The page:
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Research from the Federation of Small Business has found that small firms are having to raise prices, reduce staff working hours and cut investment to account for the new National Living Wage rise increase.

The Q2 Small Business Index reveals that 47 percent of small businesses cite wages as the main contributor to the rising cost of doing business, with 59 percent stating that they are absorbing the new wage increases by taking lower profits.

About a third (32 percent) said the new wage had led to some increases in their wage costs, and a further one in five (19 percent) added that labour costs went up significantly as a result of the new wage, which stands at 7.20 pounds an hour.

Of the businesses that report increasing labour costs from the National Living Wage, the majority of them, 59 percent absorbed the increased cost through reduced profitability. However, some firms have had to increase their prices (35 percent), reducing staff hours (24 percent), cutting investment (23 percent), and recruiting fewer workers (16 percent). Some businesses also sought to meet the increased cost through improved efficiency (13 percent).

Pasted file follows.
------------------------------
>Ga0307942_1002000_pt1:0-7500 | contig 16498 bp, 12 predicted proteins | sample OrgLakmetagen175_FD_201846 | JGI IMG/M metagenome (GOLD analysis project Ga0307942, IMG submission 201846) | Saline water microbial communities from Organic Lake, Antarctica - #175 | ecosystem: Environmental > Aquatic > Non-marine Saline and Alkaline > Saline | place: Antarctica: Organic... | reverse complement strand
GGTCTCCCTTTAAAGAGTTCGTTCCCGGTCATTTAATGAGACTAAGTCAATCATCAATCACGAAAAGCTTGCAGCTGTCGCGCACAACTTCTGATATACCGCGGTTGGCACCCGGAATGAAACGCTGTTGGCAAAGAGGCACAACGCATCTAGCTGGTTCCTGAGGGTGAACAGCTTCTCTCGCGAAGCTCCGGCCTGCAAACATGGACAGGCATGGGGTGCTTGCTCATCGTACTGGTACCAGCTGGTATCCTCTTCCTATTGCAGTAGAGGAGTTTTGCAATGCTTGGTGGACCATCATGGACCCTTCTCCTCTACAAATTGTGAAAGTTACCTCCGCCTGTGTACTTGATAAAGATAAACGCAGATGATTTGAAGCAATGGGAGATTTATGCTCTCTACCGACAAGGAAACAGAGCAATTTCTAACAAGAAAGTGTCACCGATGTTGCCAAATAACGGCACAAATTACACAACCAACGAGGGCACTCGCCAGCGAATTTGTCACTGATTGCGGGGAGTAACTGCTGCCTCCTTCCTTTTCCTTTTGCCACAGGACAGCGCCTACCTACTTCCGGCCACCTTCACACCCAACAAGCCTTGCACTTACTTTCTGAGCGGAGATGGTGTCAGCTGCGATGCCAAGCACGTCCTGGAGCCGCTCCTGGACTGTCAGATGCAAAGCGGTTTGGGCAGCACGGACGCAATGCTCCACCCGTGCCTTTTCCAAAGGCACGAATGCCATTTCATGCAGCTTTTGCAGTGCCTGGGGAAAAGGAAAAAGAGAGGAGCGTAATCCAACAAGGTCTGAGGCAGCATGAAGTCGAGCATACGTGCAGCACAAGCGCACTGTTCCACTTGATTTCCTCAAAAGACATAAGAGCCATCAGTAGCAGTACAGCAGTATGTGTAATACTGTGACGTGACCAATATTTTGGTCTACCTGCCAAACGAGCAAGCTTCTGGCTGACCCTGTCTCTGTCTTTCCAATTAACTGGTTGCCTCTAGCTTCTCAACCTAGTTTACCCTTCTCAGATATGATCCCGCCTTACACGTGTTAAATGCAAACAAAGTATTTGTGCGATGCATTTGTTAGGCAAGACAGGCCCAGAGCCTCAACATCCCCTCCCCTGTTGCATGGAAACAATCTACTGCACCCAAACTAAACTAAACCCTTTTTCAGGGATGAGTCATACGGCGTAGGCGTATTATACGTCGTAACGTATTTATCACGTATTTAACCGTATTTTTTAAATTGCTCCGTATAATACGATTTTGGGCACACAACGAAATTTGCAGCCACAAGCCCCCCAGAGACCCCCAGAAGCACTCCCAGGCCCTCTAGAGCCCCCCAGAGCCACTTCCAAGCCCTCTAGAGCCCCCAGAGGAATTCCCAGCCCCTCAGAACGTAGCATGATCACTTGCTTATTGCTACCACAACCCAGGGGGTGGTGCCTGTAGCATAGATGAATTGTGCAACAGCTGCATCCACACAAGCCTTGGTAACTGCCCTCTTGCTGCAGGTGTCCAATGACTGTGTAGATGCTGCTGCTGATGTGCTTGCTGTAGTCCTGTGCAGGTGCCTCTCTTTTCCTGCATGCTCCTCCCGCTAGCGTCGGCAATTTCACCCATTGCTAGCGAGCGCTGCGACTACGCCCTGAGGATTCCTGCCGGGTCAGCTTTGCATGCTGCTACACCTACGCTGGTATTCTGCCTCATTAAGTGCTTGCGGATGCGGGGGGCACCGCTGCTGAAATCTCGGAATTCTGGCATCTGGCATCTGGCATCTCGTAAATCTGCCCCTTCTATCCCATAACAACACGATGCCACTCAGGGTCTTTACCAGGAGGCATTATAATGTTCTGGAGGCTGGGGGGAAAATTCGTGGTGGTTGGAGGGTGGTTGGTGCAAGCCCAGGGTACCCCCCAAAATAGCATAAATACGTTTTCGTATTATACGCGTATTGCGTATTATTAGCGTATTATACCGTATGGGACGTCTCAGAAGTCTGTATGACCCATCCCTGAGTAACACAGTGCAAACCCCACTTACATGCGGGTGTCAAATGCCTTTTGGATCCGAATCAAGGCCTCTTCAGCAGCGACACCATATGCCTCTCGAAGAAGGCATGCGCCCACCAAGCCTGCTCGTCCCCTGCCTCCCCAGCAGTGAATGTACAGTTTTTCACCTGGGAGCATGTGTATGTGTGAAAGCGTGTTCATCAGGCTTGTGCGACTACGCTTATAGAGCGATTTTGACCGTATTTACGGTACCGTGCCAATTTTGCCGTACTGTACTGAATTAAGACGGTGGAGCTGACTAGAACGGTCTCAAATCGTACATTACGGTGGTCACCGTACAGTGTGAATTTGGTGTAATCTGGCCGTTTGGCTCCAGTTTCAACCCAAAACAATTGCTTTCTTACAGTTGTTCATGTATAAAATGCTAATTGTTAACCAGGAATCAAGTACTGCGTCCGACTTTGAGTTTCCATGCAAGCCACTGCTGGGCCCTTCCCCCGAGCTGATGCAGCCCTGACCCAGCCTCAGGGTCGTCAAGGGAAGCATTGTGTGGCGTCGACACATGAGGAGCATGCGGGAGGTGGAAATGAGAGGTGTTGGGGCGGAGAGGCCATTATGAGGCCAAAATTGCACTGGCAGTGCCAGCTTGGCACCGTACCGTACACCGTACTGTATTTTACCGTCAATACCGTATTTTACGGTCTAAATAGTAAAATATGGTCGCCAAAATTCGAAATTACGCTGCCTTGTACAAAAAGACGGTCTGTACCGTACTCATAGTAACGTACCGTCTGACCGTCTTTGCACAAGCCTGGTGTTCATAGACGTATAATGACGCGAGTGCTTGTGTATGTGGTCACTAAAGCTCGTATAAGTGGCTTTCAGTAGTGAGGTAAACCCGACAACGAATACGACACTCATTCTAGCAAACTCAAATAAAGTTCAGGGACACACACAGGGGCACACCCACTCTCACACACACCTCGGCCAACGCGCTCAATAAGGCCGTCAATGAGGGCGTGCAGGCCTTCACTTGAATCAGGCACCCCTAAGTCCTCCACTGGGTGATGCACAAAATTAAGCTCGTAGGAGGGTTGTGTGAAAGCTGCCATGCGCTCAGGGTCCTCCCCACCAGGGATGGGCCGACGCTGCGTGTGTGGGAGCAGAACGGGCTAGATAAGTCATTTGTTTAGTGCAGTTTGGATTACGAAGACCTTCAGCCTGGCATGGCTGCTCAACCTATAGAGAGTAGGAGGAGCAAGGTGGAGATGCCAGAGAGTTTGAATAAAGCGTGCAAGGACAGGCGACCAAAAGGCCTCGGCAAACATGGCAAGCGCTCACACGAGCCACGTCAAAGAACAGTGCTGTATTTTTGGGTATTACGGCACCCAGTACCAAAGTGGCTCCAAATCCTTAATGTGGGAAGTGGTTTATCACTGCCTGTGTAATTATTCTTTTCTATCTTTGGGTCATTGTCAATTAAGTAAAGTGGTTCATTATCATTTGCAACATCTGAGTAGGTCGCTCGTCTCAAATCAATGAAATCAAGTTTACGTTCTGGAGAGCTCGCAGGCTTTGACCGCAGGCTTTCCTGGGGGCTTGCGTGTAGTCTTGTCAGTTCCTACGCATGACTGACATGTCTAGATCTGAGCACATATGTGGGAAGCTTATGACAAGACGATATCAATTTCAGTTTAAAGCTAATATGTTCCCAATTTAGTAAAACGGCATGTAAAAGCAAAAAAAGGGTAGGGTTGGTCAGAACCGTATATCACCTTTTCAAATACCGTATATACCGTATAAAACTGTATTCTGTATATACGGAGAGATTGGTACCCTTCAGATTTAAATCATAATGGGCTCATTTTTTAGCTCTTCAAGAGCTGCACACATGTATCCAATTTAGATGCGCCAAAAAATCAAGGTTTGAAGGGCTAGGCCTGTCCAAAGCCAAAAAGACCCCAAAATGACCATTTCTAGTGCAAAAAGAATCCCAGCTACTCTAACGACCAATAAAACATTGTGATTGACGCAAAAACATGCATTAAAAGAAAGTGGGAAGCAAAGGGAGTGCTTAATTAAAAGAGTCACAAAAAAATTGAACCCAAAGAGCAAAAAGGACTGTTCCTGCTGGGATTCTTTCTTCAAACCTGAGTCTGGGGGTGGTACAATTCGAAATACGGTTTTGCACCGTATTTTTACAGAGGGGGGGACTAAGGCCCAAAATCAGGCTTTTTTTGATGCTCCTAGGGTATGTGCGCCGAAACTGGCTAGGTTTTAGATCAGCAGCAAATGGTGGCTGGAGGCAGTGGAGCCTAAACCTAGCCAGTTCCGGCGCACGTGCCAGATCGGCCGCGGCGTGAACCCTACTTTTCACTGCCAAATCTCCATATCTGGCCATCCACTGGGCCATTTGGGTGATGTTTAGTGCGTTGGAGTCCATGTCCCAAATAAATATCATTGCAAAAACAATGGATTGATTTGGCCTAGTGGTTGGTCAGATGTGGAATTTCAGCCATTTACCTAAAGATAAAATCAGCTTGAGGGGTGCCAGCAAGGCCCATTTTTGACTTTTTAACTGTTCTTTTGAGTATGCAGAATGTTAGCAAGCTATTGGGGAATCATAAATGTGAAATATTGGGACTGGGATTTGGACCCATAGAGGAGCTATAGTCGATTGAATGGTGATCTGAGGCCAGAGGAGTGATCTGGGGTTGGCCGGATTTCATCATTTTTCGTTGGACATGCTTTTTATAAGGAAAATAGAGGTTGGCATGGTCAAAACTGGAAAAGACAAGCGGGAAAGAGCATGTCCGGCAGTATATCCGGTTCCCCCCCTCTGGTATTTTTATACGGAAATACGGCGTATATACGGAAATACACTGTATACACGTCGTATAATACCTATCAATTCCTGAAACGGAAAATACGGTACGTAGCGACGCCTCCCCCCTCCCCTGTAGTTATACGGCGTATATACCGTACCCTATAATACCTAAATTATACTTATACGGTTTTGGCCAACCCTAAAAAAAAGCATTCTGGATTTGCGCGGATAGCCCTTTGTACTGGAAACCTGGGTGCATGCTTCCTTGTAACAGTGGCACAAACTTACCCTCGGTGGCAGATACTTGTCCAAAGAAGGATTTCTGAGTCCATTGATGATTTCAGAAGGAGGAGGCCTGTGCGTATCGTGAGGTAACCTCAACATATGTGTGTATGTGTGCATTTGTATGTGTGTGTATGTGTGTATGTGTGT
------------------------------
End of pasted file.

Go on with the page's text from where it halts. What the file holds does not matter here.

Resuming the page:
The Federation of Small Business is calling for the Low Pay Commission to be given flexibility on how to meet the Government’s National Living Wage target of 60 percent median earnings by 2020. Wanting the target to be adjusted if it becomes clear the economy can’t bear the rapid pace of wage increases, which is currently projected to rise by 1.85 pounds per hour over the next four years, reaching 9.05 pounds by 2020.

National chairman of the Federation of Small Business Mike Cherry said: “Small employers have stretched to meet the challenge set by the National Living Wage, with many paying their staff more by reducing operating margins. This will get harder for many firms in later years, with the targets set in a ‘pre-Brexit-decision’ economy.

“Considering the uncertain economic climate, the Low Pay Commission must be given the opportunity to adapt the target in future years so that it can be met without job losses or harming job creation. The rate of the National Living Wage should be set at a level the economy can afford, based upon economic and not political priorities.”